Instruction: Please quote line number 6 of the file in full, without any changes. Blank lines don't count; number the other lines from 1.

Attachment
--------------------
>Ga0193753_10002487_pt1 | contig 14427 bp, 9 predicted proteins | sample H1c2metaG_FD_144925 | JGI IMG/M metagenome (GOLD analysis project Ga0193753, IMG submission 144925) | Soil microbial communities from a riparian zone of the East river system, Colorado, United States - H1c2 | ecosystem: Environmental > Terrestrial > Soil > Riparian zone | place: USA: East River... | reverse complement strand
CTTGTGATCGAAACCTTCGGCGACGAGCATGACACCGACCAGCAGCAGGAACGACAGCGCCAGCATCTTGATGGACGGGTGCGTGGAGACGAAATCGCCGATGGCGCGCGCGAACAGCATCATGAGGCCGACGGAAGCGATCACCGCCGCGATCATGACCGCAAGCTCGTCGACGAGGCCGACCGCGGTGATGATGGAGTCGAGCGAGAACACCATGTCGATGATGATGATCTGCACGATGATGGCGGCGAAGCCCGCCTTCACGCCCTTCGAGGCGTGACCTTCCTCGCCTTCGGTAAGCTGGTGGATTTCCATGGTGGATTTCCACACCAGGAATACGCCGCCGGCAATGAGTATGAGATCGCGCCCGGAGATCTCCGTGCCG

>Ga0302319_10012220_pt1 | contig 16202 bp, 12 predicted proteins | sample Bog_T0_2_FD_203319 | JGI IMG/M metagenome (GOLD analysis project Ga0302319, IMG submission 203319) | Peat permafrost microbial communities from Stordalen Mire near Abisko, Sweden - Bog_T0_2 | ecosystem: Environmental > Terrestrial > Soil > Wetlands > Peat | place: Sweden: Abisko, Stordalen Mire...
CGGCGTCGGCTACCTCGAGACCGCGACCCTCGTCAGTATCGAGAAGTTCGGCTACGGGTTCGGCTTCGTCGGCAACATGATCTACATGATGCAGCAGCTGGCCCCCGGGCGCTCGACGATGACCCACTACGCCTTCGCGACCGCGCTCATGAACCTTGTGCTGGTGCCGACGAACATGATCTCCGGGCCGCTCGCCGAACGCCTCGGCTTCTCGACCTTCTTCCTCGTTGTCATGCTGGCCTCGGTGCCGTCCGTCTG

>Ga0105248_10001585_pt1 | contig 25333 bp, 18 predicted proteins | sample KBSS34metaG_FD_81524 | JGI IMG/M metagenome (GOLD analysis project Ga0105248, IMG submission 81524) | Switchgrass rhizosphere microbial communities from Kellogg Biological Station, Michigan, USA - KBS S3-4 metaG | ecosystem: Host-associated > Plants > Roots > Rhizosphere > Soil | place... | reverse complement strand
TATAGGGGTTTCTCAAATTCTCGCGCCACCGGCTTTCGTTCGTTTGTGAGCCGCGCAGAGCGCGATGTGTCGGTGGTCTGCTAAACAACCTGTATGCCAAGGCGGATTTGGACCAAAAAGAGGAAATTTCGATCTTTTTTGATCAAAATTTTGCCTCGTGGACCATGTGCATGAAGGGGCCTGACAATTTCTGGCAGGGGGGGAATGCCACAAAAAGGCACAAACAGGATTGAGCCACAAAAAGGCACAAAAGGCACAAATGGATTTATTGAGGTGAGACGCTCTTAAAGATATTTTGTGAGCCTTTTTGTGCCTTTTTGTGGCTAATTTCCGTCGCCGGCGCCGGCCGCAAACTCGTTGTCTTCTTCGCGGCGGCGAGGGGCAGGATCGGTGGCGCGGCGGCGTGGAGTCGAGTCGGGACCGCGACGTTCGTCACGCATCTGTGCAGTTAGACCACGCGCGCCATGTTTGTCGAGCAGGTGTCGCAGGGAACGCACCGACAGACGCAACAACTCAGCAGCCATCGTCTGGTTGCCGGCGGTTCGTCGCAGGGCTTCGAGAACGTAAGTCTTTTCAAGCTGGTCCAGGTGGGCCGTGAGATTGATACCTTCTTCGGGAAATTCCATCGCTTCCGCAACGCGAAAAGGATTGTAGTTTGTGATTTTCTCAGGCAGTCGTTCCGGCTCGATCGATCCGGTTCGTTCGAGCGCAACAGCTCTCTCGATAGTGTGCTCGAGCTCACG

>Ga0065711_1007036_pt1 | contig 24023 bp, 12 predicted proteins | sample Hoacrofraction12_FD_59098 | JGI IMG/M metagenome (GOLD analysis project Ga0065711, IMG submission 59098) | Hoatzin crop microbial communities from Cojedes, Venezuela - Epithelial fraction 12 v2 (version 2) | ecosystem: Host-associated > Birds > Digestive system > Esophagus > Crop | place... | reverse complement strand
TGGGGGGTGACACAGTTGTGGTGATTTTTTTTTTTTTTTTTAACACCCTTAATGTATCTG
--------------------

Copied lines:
TATAGGGGTTTCTCAAATTCTCGCGCCACCGGCTTTCGTTCGTTTGTGAGCCGCGCAGAGCGCGATGTGTCGGTGGTCTGCTAAACAACCTGTATGCCAAGGCGGATTTGGACCAAAAAGAGGAAATTTCGATCTTTTTTGATCAAAATTTTGCCTCGTGGACCATGTGCATGAAGGGGCCTGACAATTTCTGGCAGGGGGGGAATGCCACAAAAAGGCACAAACAGGATTGAGCCACAAAAAGGCACAAAAGGCACAAATGGATTTATTGAGGTGAGACGCTCTTAAAGATATTTTGTGAGCCTTTTTGTGCCTTTTTGTGGCTAATTTCCGTCGCCGGCGCCGGCCGCAAACTCGTTGTCTTCTTCGCGGCGGCGAGGGGCAGGATCGGTGGCGCGGCGGCGTGGAGTCGAGTCGGGACCGCGACGTTCGTCACGCATCTGTGCAGTTAGACCACGCGCGCCATGTTTGTCGAGCAGGTGTCGCAGGGAACGCACCGACAGACGCAACAACTCAGCAGCCATCGTCTGGTTGCCGGCGGTTCGTCGCAGGGCTTCGAGAACGTAAGTCTTTTCAAGCTGGTCCAGGTGGGCCGTGAGATTGATACCTTCTTCGGGAAATTCCATCGCTTCCGCAACGCGAAAAGGATTGTAGTTTGTGATTTTCTCAGGCAGTCGTTCCGGCTCGATCGATCCGGTTCGTTCGAGCGCAACAGCTCTCTCGATAGTGTGCTCGAGCTCACG